My Friend Matt
My friend Matthew Shanahan, born in 1917, was 88 when I first met him in 2005. He was one of those handsome bald men, with delicate, rather aristocratic features, high-colored skin with few wrinkles, and bright blue eyes through which he could make out only the dimmest shades of grey or glints of the most glaring light.
Matt was blind, the victim of retinitis pigmentosa, which ran in his family. The disease began to affect him in his fifties, leaving him with scarcely any sight by his sixties and progressing to total blindness. Deaf in his right ear, he wore a hearing aid in his left. Slender, perhaps 5’10” or so before age had bent him forward, he nonetheless had a natural elegance, and wore clothes well; each day these were chosen for him by one of the attendants at Friedman Place, the Jewish home for the blind on the northside of Chicago into which he had moved a short while before I met him.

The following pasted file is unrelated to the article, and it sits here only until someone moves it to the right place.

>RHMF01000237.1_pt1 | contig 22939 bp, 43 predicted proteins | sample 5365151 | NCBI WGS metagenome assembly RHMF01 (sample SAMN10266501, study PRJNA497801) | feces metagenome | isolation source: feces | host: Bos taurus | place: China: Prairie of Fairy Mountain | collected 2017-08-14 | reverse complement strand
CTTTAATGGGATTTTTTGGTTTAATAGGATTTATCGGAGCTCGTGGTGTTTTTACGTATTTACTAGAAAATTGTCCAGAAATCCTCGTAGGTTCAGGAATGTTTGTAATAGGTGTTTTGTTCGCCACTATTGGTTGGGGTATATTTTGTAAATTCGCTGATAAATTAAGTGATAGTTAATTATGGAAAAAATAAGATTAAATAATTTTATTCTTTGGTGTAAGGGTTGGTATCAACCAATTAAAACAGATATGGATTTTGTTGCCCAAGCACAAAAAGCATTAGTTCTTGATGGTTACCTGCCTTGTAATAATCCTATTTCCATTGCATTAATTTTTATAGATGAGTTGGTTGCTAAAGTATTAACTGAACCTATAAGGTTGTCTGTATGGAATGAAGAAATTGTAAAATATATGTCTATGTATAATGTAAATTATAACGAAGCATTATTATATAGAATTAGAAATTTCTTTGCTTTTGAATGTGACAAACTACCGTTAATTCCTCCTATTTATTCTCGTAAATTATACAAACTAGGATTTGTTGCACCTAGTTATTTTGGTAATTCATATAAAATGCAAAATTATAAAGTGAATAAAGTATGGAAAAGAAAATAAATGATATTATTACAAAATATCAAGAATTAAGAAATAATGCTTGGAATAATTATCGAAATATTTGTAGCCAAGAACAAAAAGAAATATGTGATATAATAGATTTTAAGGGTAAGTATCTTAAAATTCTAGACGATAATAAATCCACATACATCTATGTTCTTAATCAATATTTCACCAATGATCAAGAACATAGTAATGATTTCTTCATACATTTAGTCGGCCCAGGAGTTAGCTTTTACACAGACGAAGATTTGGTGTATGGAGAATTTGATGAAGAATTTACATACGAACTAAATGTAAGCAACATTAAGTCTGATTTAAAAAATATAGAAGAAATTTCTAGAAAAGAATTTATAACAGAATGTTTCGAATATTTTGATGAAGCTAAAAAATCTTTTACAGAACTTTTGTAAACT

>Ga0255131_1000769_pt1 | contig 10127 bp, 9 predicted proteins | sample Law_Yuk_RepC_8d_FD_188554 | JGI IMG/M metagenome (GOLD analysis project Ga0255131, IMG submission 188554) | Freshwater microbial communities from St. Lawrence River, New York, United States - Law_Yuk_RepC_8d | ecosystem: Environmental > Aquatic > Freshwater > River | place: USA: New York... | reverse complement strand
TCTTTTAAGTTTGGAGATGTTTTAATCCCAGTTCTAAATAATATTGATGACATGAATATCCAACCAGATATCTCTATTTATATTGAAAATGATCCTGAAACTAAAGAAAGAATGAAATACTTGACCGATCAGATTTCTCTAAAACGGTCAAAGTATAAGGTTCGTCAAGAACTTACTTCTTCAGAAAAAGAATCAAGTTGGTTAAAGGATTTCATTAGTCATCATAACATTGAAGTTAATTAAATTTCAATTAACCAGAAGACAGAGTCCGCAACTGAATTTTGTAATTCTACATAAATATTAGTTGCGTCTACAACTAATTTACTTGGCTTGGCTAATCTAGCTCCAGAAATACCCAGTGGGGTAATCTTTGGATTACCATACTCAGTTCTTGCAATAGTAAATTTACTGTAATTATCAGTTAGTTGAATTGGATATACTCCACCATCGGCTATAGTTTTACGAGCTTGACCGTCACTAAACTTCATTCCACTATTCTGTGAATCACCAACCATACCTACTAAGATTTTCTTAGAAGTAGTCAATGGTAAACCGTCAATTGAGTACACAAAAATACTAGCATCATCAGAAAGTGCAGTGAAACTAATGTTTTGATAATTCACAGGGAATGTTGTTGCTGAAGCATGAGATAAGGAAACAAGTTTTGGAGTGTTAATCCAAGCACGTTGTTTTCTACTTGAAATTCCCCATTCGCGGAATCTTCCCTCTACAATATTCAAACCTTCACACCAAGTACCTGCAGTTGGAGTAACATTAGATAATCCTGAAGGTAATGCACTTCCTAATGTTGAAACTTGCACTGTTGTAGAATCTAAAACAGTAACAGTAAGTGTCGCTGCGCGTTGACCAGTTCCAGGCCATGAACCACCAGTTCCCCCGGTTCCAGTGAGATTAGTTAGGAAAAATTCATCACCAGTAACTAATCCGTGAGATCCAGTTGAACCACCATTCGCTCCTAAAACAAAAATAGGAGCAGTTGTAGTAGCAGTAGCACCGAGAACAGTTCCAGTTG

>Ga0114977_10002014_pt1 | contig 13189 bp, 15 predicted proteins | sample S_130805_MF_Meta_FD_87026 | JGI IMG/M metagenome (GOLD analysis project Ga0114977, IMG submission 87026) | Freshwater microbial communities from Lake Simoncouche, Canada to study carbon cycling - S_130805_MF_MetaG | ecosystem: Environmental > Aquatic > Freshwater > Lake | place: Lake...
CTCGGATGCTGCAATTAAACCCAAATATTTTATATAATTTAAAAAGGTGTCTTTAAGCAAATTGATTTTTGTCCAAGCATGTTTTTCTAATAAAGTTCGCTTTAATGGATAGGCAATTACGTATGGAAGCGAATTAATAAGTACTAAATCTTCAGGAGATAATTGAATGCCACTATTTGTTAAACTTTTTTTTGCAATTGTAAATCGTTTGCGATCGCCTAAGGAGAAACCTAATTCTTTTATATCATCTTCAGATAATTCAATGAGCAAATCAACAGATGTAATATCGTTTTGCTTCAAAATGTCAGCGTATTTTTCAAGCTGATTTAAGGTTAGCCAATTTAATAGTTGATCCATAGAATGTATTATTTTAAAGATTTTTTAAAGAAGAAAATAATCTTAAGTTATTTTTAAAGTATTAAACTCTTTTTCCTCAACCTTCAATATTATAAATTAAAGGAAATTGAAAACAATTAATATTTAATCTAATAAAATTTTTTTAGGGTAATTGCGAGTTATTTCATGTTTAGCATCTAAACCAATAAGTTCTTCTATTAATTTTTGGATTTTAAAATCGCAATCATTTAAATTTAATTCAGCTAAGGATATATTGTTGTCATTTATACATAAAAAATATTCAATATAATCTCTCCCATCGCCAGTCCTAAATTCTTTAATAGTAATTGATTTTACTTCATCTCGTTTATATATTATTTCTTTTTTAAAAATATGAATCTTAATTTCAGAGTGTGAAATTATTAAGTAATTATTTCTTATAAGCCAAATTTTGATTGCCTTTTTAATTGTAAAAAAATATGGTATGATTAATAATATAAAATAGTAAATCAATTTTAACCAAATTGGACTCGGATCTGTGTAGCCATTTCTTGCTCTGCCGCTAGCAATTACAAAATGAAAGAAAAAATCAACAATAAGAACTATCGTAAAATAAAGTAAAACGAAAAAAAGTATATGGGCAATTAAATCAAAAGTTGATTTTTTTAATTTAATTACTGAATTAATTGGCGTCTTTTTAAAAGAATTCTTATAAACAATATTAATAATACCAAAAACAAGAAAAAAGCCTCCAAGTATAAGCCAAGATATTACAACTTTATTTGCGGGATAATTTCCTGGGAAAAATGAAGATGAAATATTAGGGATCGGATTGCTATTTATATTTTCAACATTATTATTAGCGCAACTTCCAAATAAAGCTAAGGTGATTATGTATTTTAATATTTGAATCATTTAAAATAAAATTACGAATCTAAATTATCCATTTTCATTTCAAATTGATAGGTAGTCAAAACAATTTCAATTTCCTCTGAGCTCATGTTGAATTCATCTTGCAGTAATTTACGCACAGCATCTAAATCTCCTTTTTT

About the Author
Joseph Epstein is the author, most recently, of Essays in Biography, which will be published this autumn by Axios Press. His essay “Old Age & Other Laughs” appeared in the March issue.